[30] Figure 4 shows the flight of 20000307, which, according to PV maps, remained within the vortex, inside the PVmid contour. In this flight, the ER-2 took off from Kiruna and flew east into Russia, then headed northwest, performed a descent/ascent dip, and finally returned south to Kiruna. On the top panel, showing N2O and N2Ovor, two large deviations are apparent on either side of the dip, from 43190 to 44020 UT s (a ∼174 km segment) and from 46170 to 46570 UT s (an ∼84 km segment). There are also two small regions in the same vicinity, as well as a region at the very beginning of the flight, which exceed the cutoff criterion. The PV, shown on the bottom panel, never crosses PVin, though it does approach the inner edge near 35500 UT s, and again near 45500 UT s. Thus, while the Nash method indicates that the ER-2 came close to the inner edge at a few points during the flight, it predicts a flight occurring entirely inside the vortex.

Figure 4.

The ER-2 flight of 20000307. (a) N2O and N2Ovor versus time. (b) Modified PV, and the Nash quantities PVin and PVmid, versus time. Colors and symbols are the same as in Figure 2.

[31] The observed elevated levels of N2O (and other gases, such as O3, not shown) in the vortex for this flight are similar to those observed during the second Airborne Arctic Stratospheric Expedition (AASE 2). Model runs by Plumb et al. [1994] using the contour advection with surgery (CAS) technique predicted intrusions of midlatitude air inside the vortex at locations where aircraft based instruments observed enhanced aerosol and N2O. Tracking these air masses back in the model showed that they were entrained into the vortex about six days earlier when the vortex was distorted by a strong ridge, and had formed two centers. A similar distortion of the vortex occurred at the end of February 2000, with, however, a much weaker second center, and was likely to be the source of the intrusions seen in the 20000307 flight. As shown by Plumb et al. [1994], such features are generally too small to be revealed in PV maps. It appears that both phases of enhanced N2O observed in this flight belong to the same filament, sampled first on the ER-2 descent and again on ascent.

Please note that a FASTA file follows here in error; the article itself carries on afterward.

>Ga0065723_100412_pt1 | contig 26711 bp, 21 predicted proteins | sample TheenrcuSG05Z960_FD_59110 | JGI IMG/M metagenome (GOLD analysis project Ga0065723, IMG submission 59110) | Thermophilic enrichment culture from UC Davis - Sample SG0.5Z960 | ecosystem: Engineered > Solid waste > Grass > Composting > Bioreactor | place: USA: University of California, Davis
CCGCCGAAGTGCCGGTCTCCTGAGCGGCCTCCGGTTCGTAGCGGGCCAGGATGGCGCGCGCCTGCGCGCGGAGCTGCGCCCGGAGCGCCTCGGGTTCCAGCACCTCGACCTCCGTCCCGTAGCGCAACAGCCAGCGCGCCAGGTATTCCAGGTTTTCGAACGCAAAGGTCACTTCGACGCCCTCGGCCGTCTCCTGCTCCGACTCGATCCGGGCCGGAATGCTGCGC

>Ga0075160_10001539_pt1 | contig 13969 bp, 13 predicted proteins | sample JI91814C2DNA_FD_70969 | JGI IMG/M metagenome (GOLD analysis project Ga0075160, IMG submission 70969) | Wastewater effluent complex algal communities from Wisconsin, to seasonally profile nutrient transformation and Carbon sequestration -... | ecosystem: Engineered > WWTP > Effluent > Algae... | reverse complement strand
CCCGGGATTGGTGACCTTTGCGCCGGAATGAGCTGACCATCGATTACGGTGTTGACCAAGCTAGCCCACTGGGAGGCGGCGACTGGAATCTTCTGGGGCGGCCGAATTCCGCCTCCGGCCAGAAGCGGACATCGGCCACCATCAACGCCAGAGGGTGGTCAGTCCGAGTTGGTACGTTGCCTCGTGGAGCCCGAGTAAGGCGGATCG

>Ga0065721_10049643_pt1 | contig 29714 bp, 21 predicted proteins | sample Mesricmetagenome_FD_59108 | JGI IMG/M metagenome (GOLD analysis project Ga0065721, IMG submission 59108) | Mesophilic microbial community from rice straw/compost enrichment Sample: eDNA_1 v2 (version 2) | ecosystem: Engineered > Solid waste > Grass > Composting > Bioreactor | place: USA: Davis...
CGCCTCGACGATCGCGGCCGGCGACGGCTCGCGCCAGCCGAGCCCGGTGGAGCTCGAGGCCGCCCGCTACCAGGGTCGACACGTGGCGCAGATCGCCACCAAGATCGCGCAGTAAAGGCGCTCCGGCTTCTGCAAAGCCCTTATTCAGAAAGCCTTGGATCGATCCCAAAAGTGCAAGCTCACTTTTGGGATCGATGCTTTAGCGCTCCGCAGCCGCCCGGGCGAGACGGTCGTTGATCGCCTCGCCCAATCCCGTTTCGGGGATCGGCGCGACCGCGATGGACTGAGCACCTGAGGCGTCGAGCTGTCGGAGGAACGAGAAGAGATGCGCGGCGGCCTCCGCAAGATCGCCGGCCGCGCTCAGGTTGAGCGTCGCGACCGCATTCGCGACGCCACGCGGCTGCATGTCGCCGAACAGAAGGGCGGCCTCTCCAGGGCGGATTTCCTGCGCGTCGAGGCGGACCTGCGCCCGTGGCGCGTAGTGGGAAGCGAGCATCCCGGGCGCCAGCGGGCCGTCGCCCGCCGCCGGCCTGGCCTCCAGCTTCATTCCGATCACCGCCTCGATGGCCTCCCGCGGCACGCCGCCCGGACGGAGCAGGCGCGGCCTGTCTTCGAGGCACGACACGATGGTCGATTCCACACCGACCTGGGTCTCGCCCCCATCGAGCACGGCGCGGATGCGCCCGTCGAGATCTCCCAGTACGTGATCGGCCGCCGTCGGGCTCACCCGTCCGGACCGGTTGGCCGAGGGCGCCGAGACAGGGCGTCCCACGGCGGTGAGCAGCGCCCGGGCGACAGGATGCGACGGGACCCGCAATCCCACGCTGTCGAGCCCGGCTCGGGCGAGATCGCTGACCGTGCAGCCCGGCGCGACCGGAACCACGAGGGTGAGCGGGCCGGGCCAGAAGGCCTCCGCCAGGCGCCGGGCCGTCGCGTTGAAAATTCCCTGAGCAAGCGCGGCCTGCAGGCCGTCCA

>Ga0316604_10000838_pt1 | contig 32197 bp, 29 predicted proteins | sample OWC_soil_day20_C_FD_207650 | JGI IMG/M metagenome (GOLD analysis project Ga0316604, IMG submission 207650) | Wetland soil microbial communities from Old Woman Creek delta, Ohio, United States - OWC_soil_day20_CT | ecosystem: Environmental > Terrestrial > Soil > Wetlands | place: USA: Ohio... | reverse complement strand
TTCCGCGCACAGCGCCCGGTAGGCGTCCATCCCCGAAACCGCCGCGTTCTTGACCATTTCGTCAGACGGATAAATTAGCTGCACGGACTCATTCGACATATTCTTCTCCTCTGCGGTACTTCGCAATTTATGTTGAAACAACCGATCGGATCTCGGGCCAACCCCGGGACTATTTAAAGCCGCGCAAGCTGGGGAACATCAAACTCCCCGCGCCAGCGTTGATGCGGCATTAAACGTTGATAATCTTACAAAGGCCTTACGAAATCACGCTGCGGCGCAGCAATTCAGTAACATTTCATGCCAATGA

4. Summary and Conclusions

[32] We presented a tracer-based method of defining the inner edge of the vortex boundary region that offers a way of discriminating vortex from extravortex air based on high-resolution, in situ measurements. The high sensitivity of the technique is due to the large contrast of N2O across the vortex edge on a potential temperature surface. Agreement with the Nash inner edge defined by PV > PVin ranges from 180 to 2220 s or 38 to 466 km at ER-2 speeds, respectively. The sometimes large discrepancies between the two methods are most likely due to the limited resolution of the radio sonde network on which the PV calculations are based. The agreement between the Nash-derived middle edge (PVmid) commonly used in vortex studies and the inner edge as determined from our method is not much different in range (540–1600 s), though using PVmid as a vortex cutoff generally led to inclusion of more extravortex air parcels in a data set. This is expected, as the PVmid-based and N2O-based edges relate to different quantities, i.e., the middle of the vortex region and the innermost significant departure from a vortex N2O:θ correlation.